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The Politics of Regulation, Pt. 3: Fear in the Ranks

Published in Governance by Mark Murphy on February 11, 2013

The empirical evidence suggests that, far from creating a democratic and effective culture of accountability in the public sector, the new bureaucracy has contributed to a culture of suspicion, a culture that threatens to undermine already fragile relations of trust and respect. One striking aspect of this culture of suspicion is the rise of jurisphobia – fear of the law – specifically manifested in the perceived threat of litigation but also entangling itself generally in the fabric of professional work. The seminar explores the significance of this development in the context of debates over accountability and its role in shaping forms of democracy in public life…

It appears that no aspect of public sector work has remained immune from litigation culture, with hospitals, police and even universities seeing steady rises in the number of lawsuits and a parallel increase in the number of complaints brought against public services by end users. The increasing tendency of people to resort to litigation strongly suggests that recourse to the law is seen as a more immediate form of taking public services to account. Where concerns over legitimation surface, law is never far behind.

However, it is sometimes forgotten that it was concerns over professional decision-making that acted as a key driver of the new bureaucracy in the first place. The advent of new bureaucratic mechanisms was itself spurred on by a set of legal challenges to public sector professions. Cases of medical malpractice and incompetence (in the health profession generally) led to the introduction of stronger systems of government surveillance in the NHS. Increasing concerns over professional incompetence in the NHS in the 1980s (including the famous Bristol Royal Infirmary incident), resulted in the creation of a new Inspectorate for the NHS, a development that took place despite strong resistance from GPs to increased control from central government. There was a series of child abuse investigations in the 1980s which gave rise to the development of further reporting and monitoring procedures in the field of social care. The period also witnessed more strident attacks on failing schools and ‘bad’ teachers, education therefore not immune from the demand for quality and accountability across the public sector. Question marks have been raised over its ability to deliver quality services while weeding out professional incompetence and institutional stagnation. Here, the values of discretion and judgement, so important to notions of professionalism, are as much sinners as sinned against.

That said, based on the current research, the increase in legal regulation and the presence of jurisphobia in the ranks of public sector professionals, suggest that professional space for judgement and discretion can be called into question. On one level, the steering mechanisms of regulatory governance have the combined effect of diminishing the distance between state and street-level bureaucracy, the dangers of liability exposure tending to conflate political and professional imperatives. On another level, the concerns over litigation have ensured that forms of street-level bureaucracy are increasingly having to grapple with forms of street-level accountability. Wedged in between state and street-level accountability, teachers, nurses and social workers are, in effect, caught in the crosshairs of a double regulatory whammy.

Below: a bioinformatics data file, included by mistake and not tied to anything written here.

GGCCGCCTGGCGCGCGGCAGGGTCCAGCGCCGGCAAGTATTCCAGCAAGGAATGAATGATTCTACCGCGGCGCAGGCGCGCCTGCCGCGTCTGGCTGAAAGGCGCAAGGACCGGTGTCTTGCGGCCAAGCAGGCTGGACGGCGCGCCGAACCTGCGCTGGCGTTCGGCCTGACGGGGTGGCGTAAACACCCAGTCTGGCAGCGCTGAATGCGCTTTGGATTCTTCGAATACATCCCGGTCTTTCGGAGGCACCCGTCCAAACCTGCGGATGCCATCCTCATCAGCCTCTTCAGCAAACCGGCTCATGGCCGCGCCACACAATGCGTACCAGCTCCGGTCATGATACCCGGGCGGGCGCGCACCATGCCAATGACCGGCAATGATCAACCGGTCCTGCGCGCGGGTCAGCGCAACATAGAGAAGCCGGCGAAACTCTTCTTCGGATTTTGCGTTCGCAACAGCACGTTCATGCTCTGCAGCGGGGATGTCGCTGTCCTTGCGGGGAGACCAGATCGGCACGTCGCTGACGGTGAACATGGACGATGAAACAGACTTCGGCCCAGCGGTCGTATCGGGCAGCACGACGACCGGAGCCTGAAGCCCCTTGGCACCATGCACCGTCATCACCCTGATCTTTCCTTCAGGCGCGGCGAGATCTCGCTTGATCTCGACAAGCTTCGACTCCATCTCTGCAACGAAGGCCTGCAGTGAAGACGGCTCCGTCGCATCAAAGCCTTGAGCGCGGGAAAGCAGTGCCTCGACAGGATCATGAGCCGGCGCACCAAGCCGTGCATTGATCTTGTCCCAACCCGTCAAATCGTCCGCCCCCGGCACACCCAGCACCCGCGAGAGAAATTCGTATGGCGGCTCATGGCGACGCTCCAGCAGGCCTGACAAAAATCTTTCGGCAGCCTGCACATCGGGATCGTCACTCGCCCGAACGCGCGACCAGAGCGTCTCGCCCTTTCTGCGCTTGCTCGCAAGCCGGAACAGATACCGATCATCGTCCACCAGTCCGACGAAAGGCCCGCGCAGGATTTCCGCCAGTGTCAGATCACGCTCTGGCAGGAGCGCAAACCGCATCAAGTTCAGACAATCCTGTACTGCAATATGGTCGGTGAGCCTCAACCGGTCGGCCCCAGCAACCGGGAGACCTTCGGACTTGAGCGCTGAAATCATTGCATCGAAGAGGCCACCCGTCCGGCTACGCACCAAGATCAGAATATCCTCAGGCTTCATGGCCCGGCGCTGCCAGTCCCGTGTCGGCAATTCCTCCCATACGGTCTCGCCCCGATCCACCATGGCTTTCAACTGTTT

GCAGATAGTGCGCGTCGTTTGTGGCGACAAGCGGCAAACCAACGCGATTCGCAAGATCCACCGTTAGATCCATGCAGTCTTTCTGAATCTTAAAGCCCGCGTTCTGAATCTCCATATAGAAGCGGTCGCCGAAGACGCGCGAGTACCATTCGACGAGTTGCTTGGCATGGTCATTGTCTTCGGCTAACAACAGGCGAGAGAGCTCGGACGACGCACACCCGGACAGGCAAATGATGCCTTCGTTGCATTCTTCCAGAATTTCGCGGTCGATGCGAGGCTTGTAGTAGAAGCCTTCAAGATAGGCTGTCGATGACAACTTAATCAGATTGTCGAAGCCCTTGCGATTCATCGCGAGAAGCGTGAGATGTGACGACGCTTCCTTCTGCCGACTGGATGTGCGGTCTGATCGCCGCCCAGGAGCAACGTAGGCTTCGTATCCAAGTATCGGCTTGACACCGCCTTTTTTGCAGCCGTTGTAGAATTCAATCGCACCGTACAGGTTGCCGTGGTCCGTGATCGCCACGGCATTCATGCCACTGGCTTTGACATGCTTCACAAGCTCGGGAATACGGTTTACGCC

The seminar itself will provide more detail on the nature of legal risk and evidential exposure in the public sector – Mark Murphy, February 11th, 2013

(c) Mark Murphy

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Mark Murphy is a Reader in Education and Public Policy at the University of Glasgow. He previously worked as an academic at King’s College, London, University of Chester, University of Stirling, National University of Ireland, Maynooth, University College Dublin and Northern Illinois University. Mark is an active researcher in the fields of education and public policy. His research interests include educational sociology, critical theory, accountability in higher education, and public sector reform.


  1. Avatar
    Rille Raaper

    Thank you very much for your seminar, Mark! It was very interesting and made me think about several issues regarding my own PhD study. I thought it is better to write them down here, perhaps somebody else has further ideas to share and discuss about. As I am trying to uncover and understand both, the macro level developments in HE system but also micro level changes in academic work, I can see a confusing conflict there.

    On the one hand, it somehow looks like that all those system-wide changes in HE governmentality and accountability that you also mentioned at the seminar have occurred in a very natural way without any major resistance or conflicts. Perhaps Bologna process was here a key process that somehow helped to put those new ideas and neoliberal reforms into practice and in a justified and centralised way. On the other hand, the research clearly confirms that the changes in academic work, expanded duties, increased workload etc have caused lots of stress, dissatisfaction and resistance among academic community.

    So my confusion and question is that how could the system change so easily and almost invisibly and did not cause the resistance on the first hand? Did it just happen too fast and top-down direction and now the consequences cause the trouble? Very interesting…

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